"It has been suggested by opthalmologists that Vincent must have suffered from severe migraine headaches and simply painted 'what he saw' in pictures like Starry Night, with halation around each star."

(THE BLOCKHEAD TRAVEL ITINERARY, Televisionaries 1997)

Night Café - A short novel by Martin P. Foster

"Van Gogh must have had migraines! I did a lot of research on van Gogh and have had offers to publish the book but declined. It is my take on the artist and I was afraid I would be in Dutch with the Dutch. The short novel about his illusion infers he suffered migraines, and I deeply suspect he did. I believe the migraines were quadrupled with self imposed instability during his life."

(Martin P. Foster, Email to Klaus Podoll, July 9, 2005)

"It was 'The Night Cafe' painting that interested me in perusing more about van Gogh, and I knew a lot of people that suffered from migraines. The novel might also be called Why van Gogh cut off his ear? The answer in my book is that the devil made him do it, but another attributable reason may be migraines."

(Martin P. Foster, Email to Klaus Podoll, July 9, 2005)

Unfortunately for the "migraine hypothesis" of van Gogh's painting, despite the fact that there exists a vast amount of medical literature about the artist's mysterious illness(es), not a single from the published studies seems to advocate the claim that Vincent van Gogh was a migraineur, the diagnoses suggested by the different authors including schizophrenia, episodic psychoses, bipolar affective disorder, temporal lobe epilepsy, Meniere's disease, saturnine encephalopathy, digitalis-induced xanthopsia and many others. Hence, for the time being, the said claim that van Gogh was a migraine sufferer who used his migraine aura experiences as a source of his artistic inspiration has to be considered as lacking sufficient evidence.

Celebrities and migraines

"Similarly, the sharp patterns and colors of Vincent van Gogh's paintings are often compared to migraine auras. (Some researchers, including Podoll, stress that van Gogh was not officially diagnosed.) 'Ironically, maybe much of the beauty van Gogh created for all of us was partially driven by the way he saw the world,' says Coleman. 'As with all people, migraine is going to affect different famous people differently.'"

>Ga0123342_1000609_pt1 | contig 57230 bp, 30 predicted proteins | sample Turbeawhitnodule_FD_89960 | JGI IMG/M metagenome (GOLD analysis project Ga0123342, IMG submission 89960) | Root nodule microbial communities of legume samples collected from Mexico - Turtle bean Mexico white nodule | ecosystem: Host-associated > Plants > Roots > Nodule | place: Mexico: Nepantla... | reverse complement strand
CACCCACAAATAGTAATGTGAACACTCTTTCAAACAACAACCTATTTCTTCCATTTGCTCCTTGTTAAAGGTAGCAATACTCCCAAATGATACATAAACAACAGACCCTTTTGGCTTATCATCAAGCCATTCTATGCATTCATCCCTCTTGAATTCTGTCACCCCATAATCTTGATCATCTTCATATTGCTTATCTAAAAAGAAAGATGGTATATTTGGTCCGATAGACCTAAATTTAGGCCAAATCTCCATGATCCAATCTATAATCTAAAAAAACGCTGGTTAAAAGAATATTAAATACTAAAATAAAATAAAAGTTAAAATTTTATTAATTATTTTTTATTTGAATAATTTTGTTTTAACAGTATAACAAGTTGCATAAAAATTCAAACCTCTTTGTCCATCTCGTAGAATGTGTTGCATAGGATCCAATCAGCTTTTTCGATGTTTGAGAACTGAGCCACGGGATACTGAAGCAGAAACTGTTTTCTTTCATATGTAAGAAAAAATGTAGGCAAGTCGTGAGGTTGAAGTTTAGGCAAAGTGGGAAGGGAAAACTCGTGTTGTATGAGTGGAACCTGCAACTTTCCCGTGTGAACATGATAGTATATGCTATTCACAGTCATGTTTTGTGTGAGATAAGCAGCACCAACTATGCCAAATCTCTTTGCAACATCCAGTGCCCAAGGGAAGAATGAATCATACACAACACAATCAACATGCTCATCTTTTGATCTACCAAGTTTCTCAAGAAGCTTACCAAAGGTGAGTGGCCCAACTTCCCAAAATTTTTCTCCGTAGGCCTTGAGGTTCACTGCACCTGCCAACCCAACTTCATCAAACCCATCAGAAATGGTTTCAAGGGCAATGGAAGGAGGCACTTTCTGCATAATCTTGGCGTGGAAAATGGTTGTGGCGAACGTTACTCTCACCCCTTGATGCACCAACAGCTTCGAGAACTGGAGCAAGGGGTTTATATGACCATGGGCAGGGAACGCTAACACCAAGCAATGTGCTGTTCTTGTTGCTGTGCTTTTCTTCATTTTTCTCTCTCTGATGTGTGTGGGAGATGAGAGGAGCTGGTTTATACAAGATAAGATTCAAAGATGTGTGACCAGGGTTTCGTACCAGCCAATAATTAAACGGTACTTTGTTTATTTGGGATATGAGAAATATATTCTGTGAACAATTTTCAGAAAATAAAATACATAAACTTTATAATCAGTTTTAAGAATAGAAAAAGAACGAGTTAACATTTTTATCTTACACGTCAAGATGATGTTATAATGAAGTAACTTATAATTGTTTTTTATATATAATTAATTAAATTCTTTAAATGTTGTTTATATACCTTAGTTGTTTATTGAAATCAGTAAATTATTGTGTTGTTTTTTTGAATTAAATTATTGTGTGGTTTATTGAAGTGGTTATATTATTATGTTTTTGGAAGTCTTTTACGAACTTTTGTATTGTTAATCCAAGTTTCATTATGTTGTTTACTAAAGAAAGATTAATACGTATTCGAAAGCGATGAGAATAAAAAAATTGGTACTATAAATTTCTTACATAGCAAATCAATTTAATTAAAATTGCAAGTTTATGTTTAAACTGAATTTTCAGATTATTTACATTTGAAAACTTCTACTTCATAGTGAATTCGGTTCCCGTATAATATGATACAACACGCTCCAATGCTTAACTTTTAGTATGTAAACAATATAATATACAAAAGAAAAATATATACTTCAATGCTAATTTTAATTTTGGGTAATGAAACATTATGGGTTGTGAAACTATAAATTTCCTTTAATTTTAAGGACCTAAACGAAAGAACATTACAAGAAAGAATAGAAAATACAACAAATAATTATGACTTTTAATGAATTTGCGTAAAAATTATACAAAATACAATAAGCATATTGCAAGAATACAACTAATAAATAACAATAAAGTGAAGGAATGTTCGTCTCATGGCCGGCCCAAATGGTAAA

(Ian Hodder, Celebrities and Migraines, MSN Website, June 30, 2005)

References

Arenberg IK, Countryman LF, Bernstein LH. Van Gogh had Meniere's disease and not epilepsy. JAMA 1990; 264: 491-493.
Blumer D. The illness of Vincent van Gogh. Am J Psychiatry 2002; 159: 519-526.
Gastaut H. La maladie de Vincent van Gogh, envisagée à la lumière des conceptions nouvelles sur l'epilepsie psychomotrice. Ann Med Psychol Paris 1956; 114 (2): 1-43.
Gonzalez Luque FJ, Montejo Gonzalez AL. [Implication of lead poisoning in psychopathology of Vincent van Gogh.] Actas Luso-Espanolas de Neurologia, Psiquiatria y Ciencias Afines 1997; 25: 309-326.
Monroe R. The episodic psychoses of Vincent van Gogh. J Nerv Ment Dis 1978; 166: 480-488.
Morrant JCA. The wing of madness: the illness of Vincent van Gogh. Can J Psychiatry 1993; 38: 480-484.
Pennanen MF. Vincent van Gogh: what do his letters suggest about his diagnosis? Journal of Medical Biography 1995; 3: 43-49.
Strik WK. [The psychiatric illness of Vincent van Gogh.] Nervenarzt 1997; 68: 401-409.
Voskuil PHA. Vincent van Gogh's malady: a test case for the relationship between temporal lobe dysfunction and epilepsy? J Hist Neurosci 1992; 1: 155-162.